He was the person linking in the wonderful Paul Meehl series (which I’m now on my second listen-through pass). Done in 1989. Same year as I went back to school. In another post he quotes a lot of questions posed by Tukey that seem very contemporary. From 1954. My parents weren’t even married then.
What is this? Why can’t we keep track of our past?
Other examples – the big article about emotion in Boston Globe, focusing on Lisa Feldman-Barrett. Paradigm shift? Everything we know has been wrong? (Nice commentary here). Now, I enjoy LFB’s research (except when she attacks the universality strawman). But, there is no paradigm shift. A dimensional – not categorical (which speaks nothing about universal) view has been going on since the 40’s, and is quite contemporary. Some proponents: Schlossberg (40’s) Osgood (late 50’s) Tellegen (60’s, ongoing), Lang (70’s ongoing). And, of course Russell, who probably should be considered one of the intellectual fathers of LFB, if we go by the Hullian ideas of scientific inheritance. Even if I’m more categorical, my reading of the literature (much from the 80’s 90’s and early 2000) suggests that both conceptualizations are important and neither wins. It all depends on what your questions are. I think, rather, we are now poised to ask questions we could not ask earlier (perhaps). But, those questions have hung around a long time.
Another area that truly alarms me in its blindness to history is in clinical. It seems (for the moment) to be confined to the UK, and which is much better documented and argued by Keith Laws and HuwTube. But, it reminds me of the argument I was reading in the late 70’s when I first was interested in psychology, and the Left fell in love with Laing and letting the mad out in the street, and the right concurred – for just about diametrically opposite reasons (in my strawman rendition). Or the damned horrors of the mid to late eighties where everybody had a repressed memory to recover of past childhood sexual abuse, and people dug up the McMartin preschool to find remains of satanic sexual practices that only took place originally in a deranged mind, and then in the minds of children who either ended up convinced, or agreed just to get the badgering to stop? Of course, it spawned Elizabeth Loftus, and much interesting research on how memory works, but there were some real victims there at the hands of earnest but irresponsible therapists. Just within the past few days, Swedens very own manufactured Serial Killer has been exonerated, and an inquest will be started on what went wrong. (And, as has been pointed out, 8 murderers are still out there). Of course, one could turn around and blame psychiatry, but I was hanging with the psychologists, and it was there too. (Incidentally, Sweden was not at the fore-front of this craze. When I first heard about the Thomas Quick affair, I had come far enough in my studies, and read enough about memory construction that I immediately disbelieved it. Rather sad being proven right. A quirky coincidence I just found out. He was born in the Village where my grandparents lived until I was 9. Small world).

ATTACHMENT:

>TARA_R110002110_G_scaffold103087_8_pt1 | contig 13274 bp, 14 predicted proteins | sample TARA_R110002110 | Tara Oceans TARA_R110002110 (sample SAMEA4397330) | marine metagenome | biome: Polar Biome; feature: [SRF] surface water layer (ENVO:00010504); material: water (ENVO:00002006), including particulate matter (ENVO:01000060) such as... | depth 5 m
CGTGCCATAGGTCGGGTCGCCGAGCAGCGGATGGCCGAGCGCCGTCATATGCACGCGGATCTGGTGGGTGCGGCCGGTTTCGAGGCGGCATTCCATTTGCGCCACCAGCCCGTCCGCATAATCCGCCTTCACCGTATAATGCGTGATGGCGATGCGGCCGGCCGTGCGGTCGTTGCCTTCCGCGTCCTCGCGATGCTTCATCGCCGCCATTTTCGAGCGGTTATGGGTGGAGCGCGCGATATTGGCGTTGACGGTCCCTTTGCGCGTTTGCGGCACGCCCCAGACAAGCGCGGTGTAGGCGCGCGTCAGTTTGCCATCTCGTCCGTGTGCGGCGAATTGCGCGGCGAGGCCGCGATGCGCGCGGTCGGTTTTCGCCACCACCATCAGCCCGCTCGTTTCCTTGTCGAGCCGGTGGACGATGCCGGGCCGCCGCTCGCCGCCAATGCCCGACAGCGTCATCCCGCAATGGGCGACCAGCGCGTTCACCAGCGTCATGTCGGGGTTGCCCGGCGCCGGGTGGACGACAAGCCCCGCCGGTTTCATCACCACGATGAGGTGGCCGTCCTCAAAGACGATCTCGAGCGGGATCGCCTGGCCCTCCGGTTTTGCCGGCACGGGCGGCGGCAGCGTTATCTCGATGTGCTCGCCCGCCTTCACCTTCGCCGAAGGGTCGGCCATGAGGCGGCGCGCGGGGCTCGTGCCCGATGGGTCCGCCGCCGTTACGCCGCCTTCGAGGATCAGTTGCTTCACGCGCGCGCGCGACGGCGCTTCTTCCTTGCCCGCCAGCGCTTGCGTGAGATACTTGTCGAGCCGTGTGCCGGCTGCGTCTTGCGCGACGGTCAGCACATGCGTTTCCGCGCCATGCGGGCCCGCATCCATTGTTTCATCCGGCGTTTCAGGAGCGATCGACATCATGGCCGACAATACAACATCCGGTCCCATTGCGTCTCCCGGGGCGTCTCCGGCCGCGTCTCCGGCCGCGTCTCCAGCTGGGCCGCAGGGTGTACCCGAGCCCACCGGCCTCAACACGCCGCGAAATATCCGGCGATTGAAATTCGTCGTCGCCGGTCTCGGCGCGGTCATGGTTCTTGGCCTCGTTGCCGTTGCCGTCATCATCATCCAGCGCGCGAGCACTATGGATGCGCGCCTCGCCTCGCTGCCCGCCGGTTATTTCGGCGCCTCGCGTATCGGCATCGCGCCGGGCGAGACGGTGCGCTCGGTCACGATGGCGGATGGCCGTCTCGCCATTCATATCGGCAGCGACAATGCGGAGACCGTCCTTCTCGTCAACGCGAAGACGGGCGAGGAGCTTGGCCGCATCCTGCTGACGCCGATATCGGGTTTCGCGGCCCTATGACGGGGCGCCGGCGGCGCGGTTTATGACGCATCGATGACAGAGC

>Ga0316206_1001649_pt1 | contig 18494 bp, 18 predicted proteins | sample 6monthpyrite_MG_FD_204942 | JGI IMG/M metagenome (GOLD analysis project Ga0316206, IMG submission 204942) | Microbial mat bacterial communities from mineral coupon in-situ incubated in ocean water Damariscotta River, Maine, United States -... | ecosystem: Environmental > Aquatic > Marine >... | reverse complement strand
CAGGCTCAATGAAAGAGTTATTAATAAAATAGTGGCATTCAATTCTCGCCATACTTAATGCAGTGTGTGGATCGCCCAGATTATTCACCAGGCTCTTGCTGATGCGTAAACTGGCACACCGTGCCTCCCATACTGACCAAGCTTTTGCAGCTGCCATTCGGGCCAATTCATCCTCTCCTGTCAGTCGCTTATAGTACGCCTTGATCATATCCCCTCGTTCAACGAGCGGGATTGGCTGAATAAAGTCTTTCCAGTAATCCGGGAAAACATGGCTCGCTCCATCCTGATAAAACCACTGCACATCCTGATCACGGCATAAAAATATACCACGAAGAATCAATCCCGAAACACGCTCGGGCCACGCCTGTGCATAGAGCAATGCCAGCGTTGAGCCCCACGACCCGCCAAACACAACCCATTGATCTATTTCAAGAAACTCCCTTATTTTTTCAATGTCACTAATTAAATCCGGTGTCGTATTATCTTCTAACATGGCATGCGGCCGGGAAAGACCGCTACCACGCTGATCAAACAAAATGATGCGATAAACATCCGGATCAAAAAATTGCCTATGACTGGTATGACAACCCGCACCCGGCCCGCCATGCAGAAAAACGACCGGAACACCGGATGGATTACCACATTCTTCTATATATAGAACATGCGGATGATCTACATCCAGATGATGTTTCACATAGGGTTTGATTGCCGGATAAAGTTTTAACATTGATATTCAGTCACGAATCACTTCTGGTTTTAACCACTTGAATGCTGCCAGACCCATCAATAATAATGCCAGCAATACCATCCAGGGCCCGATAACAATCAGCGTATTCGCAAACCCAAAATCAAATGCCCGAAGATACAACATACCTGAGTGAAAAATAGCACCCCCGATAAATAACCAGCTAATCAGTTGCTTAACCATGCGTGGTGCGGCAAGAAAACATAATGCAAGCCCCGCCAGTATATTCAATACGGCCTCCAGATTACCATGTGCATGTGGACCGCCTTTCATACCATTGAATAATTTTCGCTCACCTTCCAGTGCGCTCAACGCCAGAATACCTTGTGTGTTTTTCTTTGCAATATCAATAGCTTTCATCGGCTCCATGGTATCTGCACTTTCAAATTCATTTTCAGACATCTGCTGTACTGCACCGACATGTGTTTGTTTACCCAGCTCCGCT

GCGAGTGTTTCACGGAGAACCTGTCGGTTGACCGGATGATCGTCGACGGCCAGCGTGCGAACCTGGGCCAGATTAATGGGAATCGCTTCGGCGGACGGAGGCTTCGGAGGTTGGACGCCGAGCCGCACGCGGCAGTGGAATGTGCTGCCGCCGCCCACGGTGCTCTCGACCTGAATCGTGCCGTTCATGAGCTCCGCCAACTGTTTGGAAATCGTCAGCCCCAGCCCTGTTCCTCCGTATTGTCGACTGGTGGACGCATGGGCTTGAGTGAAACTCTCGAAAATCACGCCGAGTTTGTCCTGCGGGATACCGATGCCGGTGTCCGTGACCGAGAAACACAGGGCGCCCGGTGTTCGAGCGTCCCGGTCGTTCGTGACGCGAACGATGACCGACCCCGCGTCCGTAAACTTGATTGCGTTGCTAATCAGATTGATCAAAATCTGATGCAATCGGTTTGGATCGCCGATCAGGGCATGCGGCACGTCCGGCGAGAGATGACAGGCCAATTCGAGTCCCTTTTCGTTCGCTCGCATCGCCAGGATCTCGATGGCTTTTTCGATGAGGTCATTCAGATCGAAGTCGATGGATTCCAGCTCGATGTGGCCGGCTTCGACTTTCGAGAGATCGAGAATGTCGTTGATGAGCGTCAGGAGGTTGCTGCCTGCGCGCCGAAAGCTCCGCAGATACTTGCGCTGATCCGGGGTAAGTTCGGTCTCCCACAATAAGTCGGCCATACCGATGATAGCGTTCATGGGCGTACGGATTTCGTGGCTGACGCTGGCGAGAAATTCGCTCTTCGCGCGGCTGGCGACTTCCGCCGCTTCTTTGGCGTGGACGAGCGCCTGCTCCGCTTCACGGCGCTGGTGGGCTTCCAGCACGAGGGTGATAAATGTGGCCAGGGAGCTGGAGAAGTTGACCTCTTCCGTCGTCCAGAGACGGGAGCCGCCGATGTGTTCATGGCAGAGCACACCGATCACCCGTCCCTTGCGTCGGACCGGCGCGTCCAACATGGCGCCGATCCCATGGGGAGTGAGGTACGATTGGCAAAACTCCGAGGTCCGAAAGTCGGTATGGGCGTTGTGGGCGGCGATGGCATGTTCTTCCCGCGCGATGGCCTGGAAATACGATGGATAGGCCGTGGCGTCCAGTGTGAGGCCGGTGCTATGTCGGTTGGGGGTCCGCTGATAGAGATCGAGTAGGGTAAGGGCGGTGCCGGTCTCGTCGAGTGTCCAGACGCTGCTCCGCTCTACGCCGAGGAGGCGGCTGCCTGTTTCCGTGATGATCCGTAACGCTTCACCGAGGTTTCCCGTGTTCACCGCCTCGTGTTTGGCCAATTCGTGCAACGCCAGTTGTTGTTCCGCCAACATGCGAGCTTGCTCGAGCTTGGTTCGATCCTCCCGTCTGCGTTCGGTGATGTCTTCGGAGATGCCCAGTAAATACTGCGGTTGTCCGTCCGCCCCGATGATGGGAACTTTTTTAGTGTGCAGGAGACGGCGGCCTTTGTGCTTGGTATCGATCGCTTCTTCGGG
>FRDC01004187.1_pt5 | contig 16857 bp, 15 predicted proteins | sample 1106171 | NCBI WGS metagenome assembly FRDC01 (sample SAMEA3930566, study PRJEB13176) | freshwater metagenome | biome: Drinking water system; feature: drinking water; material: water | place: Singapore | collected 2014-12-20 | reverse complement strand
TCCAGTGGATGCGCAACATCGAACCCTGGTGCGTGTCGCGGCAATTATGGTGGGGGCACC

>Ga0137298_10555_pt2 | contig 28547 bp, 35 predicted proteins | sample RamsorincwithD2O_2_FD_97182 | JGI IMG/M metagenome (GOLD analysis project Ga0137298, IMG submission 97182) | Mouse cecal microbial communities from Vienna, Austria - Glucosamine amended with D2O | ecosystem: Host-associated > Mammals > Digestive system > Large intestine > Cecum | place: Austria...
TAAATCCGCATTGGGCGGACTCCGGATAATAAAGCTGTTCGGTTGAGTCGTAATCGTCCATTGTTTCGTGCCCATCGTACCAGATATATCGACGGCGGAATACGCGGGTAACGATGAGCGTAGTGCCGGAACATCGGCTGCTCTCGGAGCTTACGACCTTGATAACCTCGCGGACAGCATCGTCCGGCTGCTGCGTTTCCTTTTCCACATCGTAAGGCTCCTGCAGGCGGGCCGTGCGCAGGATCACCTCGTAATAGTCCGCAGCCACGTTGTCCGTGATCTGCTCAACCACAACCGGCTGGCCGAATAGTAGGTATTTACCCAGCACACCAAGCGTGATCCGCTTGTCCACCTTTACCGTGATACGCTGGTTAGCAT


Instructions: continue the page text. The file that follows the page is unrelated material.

Why don’t we know our history? Even as shallow a history as mine, and I’m now 54 so middle aged, but not exactly ancient.
The new is interesting, yes. But, we do need to anchor ourselves in what has come before! Perhaps we need to move ahead much more slowly. Much much much more slowly. Avoid our love of the new, like fashion (at my age, you’ve seen them come back several times, and stop caring as much anyway). I’m struck by a passage by Meehl where he talks about Skinner (who he personally knew and had argued with) about the knowledge not being ready! And, later again, how Meehl talks about that there are plenty of interesting questions to ask that we just don’t know enough right now to actually ask.
I understand the lure of the New New thing. To go where nonone has gone before. It is also encoded in how we do things – the request for the novel. Something added. Something New! But, when the new becomes like fashion, not like extending frontiers, it becomes stale and outmoded, just like fashion. And, we make the same mistakes over and over again.
When the Chris Chambers/Marcus Munafo Manifesto was published in the Guardian, a twitter-debate broke out about the pro’s and con’s of pre-registration. Not everybody is enamored with the idea (as I have linked in on these pages before), and one of them distinctly against was Sophie Scott. She promised to put her thoughts down. Here they are, in Times Higher Education. Also, along with the article, she linked in this series of commentaries from people who have reservations against pre-registration, and their reasons for being either ambivalent or against.
Right now (July 25, 2013) there is a Twitter debate going on, and Pete Etchell’s has more or less promised to collate them. I’ll link that in when that happens. Debates are always good. It is so easy to go “what could possibly go wrong” when one is enthusiastic.*
One of the worries is that this is even more hoops to run through, puts even more power in the hands of journals and peer-reviewers (and the possibility to block science that goes against… well. Some people clearly shun no means to try to stop a view that they deem wrong, so I can kind of see it).